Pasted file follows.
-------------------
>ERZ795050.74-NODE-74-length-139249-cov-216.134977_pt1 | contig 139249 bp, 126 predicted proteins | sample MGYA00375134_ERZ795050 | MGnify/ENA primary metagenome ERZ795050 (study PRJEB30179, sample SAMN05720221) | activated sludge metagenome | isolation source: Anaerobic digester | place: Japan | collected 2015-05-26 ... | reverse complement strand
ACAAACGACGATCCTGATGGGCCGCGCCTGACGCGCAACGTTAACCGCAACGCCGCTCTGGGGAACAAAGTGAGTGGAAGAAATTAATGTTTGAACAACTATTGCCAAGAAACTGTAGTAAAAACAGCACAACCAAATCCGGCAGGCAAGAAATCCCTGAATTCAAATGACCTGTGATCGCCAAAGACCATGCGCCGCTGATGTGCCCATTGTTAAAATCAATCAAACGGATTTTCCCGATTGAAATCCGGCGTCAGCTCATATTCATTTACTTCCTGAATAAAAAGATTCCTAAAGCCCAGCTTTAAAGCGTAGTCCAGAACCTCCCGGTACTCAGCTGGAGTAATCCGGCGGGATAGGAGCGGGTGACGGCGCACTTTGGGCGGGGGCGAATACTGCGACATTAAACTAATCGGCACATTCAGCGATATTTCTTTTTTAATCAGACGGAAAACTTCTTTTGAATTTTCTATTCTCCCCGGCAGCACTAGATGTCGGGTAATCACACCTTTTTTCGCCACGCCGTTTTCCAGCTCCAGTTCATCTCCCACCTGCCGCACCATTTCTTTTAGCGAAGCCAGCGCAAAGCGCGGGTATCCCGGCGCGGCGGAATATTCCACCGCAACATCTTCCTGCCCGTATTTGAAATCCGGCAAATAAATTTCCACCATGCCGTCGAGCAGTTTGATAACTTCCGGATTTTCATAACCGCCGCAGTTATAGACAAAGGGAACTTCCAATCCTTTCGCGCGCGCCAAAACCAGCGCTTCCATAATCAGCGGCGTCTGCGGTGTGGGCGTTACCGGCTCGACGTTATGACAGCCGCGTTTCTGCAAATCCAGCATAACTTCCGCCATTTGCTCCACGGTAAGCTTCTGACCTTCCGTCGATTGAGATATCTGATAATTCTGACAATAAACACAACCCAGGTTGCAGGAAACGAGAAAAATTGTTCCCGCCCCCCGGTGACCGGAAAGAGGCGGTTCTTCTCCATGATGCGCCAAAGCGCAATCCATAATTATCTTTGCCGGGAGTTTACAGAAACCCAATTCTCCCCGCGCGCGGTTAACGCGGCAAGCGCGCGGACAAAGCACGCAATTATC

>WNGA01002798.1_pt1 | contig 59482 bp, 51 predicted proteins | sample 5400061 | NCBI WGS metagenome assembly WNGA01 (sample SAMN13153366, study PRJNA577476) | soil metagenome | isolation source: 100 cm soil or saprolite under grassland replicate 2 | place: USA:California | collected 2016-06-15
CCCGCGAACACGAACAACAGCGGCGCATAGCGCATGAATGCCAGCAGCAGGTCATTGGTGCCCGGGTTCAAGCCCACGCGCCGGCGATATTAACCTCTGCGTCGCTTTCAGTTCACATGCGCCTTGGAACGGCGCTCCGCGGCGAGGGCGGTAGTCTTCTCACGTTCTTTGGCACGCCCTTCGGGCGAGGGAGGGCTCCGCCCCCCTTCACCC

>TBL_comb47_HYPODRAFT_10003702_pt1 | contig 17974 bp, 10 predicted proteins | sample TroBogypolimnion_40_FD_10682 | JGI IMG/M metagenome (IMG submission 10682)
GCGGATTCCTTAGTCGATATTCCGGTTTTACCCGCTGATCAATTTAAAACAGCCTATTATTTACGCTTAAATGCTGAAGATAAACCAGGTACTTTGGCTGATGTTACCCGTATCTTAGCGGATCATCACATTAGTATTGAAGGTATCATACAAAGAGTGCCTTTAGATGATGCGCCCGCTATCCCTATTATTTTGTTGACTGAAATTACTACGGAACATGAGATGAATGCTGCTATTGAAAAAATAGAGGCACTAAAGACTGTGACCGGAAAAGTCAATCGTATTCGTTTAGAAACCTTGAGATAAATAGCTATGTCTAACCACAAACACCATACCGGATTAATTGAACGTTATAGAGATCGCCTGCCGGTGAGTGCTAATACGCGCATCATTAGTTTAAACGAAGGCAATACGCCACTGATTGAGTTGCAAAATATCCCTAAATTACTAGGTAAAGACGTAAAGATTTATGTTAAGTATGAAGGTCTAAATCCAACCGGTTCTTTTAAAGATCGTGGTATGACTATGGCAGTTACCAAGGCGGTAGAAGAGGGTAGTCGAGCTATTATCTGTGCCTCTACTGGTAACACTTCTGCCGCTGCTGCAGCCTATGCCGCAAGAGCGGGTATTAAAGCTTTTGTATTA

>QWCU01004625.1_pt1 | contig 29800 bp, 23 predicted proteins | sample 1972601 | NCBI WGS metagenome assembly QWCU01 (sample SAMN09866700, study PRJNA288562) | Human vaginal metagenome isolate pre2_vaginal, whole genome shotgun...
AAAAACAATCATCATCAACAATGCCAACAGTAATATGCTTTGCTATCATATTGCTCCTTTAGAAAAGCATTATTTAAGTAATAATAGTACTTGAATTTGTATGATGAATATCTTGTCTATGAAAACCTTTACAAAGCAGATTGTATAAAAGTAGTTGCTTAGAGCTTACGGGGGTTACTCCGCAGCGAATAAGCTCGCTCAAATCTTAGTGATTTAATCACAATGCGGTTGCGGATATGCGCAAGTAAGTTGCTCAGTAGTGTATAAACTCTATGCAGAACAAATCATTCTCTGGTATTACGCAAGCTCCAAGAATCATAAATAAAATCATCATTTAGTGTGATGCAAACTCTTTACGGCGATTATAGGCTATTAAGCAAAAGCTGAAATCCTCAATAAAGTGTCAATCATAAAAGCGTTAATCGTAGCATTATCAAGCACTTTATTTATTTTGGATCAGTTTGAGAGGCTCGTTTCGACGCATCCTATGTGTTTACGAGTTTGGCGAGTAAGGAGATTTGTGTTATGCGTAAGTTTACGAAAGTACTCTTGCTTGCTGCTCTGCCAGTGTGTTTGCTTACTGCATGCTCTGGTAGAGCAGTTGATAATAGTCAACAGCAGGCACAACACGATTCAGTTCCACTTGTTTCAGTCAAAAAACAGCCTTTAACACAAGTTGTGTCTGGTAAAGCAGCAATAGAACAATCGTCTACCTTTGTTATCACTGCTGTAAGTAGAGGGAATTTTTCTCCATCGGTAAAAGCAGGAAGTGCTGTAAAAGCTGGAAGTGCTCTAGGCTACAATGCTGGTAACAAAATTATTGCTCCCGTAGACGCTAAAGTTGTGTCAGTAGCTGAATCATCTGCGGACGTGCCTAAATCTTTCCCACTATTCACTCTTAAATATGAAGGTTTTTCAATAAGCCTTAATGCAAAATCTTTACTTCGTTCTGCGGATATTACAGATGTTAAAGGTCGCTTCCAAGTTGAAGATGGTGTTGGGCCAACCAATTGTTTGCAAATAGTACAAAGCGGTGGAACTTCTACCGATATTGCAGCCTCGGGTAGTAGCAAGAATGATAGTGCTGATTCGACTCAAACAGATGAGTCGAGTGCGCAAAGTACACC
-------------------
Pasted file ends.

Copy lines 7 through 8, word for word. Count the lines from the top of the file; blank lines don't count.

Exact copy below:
>QWCU01004625.1_pt1 | contig 29800 bp, 23 predicted proteins | sample 1972601 | NCBI WGS metagenome assembly QWCU01 (sample SAMN09866700, study PRJNA288562) | Human vaginal metagenome isolate pre2_vaginal, whole genome shotgun...
AAAAACAATCATCATCAACAATGCCAACAGTAATATGCTTTGCTATCATATTGCTCCTTTAGAAAAGCATTATTTAAGTAATAATAGTACTTGAATTTGTATGATGAATATCTTGTCTATGAAAACCTTTACAAAGCAGATTGTATAAAAGTAGTTGCTTAGAGCTTACGGGGGTTACTCCGCAGCGAATAAGCTCGCTCAAATCTTAGTGATTTAATCACAATGCGGTTGCGGATATGCGCAAGTAAGTTGCTCAGTAGTGTATAAACTCTATGCAGAACAAATCATTCTCTGGTATTACGCAAGCTCCAAGAATCATAAATAAAATCATCATTTAGTGTGATGCAAACTCTTTACGGCGATTATAGGCTATTAAGCAAAAGCTGAAATCCTCAATAAAGTGTCAATCATAAAAGCGTTAATCGTAGCATTATCAAGCACTTTATTTATTTTGGATCAGTTTGAGAGGCTCGTTTCGACGCATCCTATGTGTTTACGAGTTTGGCGAGTAAGGAGATTTGTGTTATGCGTAAGTTTACGAAAGTACTCTTGCTTGCTGCTCTGCCAGTGTGTTTGCTTACTGCATGCTCTGGTAGAGCAGTTGATAATAGTCAACAGCAGGCACAACACGATTCAGTTCCACTTGTTTCAGTCAAAAAACAGCCTTTAACACAAGTTGTGTCTGGTAAAGCAGCAATAGAACAATCGTCTACCTTTGTTATCACTGCTGTAAGTAGAGGGAATTTTTCTCCATCGGTAAAAGCAGGAAGTGCTGTAAAAGCTGGAAGTGCTCTAGGCTACAATGCTGGTAACAAAATTATTGCTCCCGTAGACGCTAAAGTTGTGTCAGTAGCTGAATCATCTGCGGACGTGCCTAAATCTTTCCCACTATTCACTCTTAAATATGAAGGTTTTTCAATAAGCCTTAATGCAAAATCTTTACTTCGTTCTGCGGATATTACAGATGTTAAAGGTCGCTTCCAAGTTGAAGATGGTGTTGGGCCAACCAATTGTTTGCAAATAGTACAAAGCGGTGGAACTTCTACCGATATTGCAGCCTCGGGTAGTAGCAAGAATGATAGTGCTGATTCGACTCAAACAGATGAGTCGAGTGCGCAAAGTACACC